The primary purpose of the IDEA is "to ensure that all children with disabilities have available to them a free appropriate public education." 20 U.S.C. § 1400(d)(1)(A). Parents who disagree with a local educational agency's "identification, evaluation, or educational placement of [their] child, or the provision of a free appropriate education to such child," may request an impartial due process hearing conducted by the appropriate state educational agency. §§ 1415(b)(6)(A), (f)(1)(A). The IDEA contains a fee-shifting provision whereby "the court, in its discretion, may award reasonable attorney's fees as part of the costs to a prevailing party who is the parent of a child with a disability." § 1415(i)(3)(B). Federal courts have jurisdiction over attorneys' fees suits resulting from an IDEA administrative proceeding. § 1415(i)(3)(A); Bd. of Educ. of Oak Park v. Nathan R., 199 F.3d 377, 380-81 (7th Cir. 2000); John M. v. Bd. of Educ. of City of Chicago, Dist. 299, 612 F. Supp. 2d 981, 990 (N.D. Ill. 2009).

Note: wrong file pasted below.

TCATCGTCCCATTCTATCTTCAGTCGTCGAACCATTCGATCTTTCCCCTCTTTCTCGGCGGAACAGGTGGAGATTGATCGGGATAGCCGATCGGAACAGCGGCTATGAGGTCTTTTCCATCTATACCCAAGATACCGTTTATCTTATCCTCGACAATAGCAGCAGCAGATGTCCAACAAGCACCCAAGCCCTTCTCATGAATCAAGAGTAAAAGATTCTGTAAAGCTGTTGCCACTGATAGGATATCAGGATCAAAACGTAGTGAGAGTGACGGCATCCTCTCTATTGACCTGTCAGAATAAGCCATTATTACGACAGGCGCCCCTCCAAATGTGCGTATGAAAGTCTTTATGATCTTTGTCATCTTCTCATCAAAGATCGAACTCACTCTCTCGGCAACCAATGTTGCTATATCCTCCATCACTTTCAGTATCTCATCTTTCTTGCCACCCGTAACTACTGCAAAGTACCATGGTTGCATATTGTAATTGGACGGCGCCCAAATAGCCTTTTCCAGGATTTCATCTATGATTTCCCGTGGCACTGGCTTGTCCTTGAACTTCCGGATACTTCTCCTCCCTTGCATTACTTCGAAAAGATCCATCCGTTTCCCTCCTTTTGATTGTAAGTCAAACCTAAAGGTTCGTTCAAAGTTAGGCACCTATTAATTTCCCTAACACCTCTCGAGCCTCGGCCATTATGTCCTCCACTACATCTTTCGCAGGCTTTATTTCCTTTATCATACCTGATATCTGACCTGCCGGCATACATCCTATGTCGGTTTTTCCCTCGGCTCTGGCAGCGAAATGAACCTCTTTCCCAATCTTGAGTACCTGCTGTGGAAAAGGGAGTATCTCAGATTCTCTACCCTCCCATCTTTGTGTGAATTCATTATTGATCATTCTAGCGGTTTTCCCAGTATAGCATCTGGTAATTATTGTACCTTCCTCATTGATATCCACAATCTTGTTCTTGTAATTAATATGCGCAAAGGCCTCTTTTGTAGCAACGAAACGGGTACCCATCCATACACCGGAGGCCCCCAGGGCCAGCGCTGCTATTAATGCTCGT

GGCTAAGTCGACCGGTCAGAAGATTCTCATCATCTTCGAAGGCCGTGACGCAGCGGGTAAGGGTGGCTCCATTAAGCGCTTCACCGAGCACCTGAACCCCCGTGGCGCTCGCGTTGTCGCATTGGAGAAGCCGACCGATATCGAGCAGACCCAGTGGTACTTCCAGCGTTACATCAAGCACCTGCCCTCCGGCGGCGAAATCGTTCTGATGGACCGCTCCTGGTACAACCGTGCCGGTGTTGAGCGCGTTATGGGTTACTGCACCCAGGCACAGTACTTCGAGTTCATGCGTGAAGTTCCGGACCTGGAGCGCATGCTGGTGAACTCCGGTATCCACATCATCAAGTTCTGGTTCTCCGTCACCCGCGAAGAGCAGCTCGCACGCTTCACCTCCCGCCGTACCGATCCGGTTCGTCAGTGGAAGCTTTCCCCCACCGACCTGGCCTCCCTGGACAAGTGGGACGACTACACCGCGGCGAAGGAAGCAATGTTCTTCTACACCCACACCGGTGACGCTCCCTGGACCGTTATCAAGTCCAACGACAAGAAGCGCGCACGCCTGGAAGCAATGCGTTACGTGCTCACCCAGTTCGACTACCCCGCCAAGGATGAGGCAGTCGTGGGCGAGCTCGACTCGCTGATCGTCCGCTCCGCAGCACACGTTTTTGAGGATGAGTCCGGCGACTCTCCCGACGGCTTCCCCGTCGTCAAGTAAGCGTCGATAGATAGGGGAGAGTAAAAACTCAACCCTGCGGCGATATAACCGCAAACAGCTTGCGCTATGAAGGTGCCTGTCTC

As an initial matter, the District's argument that Plaintiffs' claim is barred by the applicable statute of limitations is unpersuasive. R. 22 (Def.'s Br.) at 5-8. Under the IDEA, a plaintiff has 120 days from the time the administrative decision becomes final to file a suit for attorneys' fees under 20 U.S.C. § 1415(i)(3)(B). McCartney C. v. Herrin Cmty. Unit Sch. Dist. No. 4, 21 F.3d 173, 175 (7th Cir. 1994) (borrowing 120-day period from the Illinois School Code). Specifically, the administrative decision becomes final "upon exhaustion of all judicial remedies by the school district." Id. In this case, the Hearing Officer rendered his decision on August 7, 2009. Under the Illinois School Code, the District had 120 days to challenge the Hearing Officer's decision by filing an action in any court of competent jurisdiction. 105 ILCS 5/14-8.02a(i). Thus, the District had until December 5 to challenge the decision, and when the District did not, the administrative decision became final on that date. Accordingly, Plaintiffs' claim accrued on December 5, 2009 and Plaintiffs timely filed this lawsuit on January 28, 2010, within the 120-day limitations period for seeking attorneys' fees. Rosemary B. v. Bd. of Educ. of Cmty. High Sch. Dist. No. 155,52 F.3d 156, 158 (7th Cir. 1995) (the limitation period for an attorney's fees case brought in Illinois under the IDEA commences after the 120-day period found in the Illinois School Code); Dell v. Bd. of Educ., Dist. 113, 32 F.3d 1053, 1063-64 (7th Cir. 1994); see also M. v. Bd. of Educ. of City of Chicago, 2010 WL 2698285, at *3 (N.D. Ill. July 7, 2010).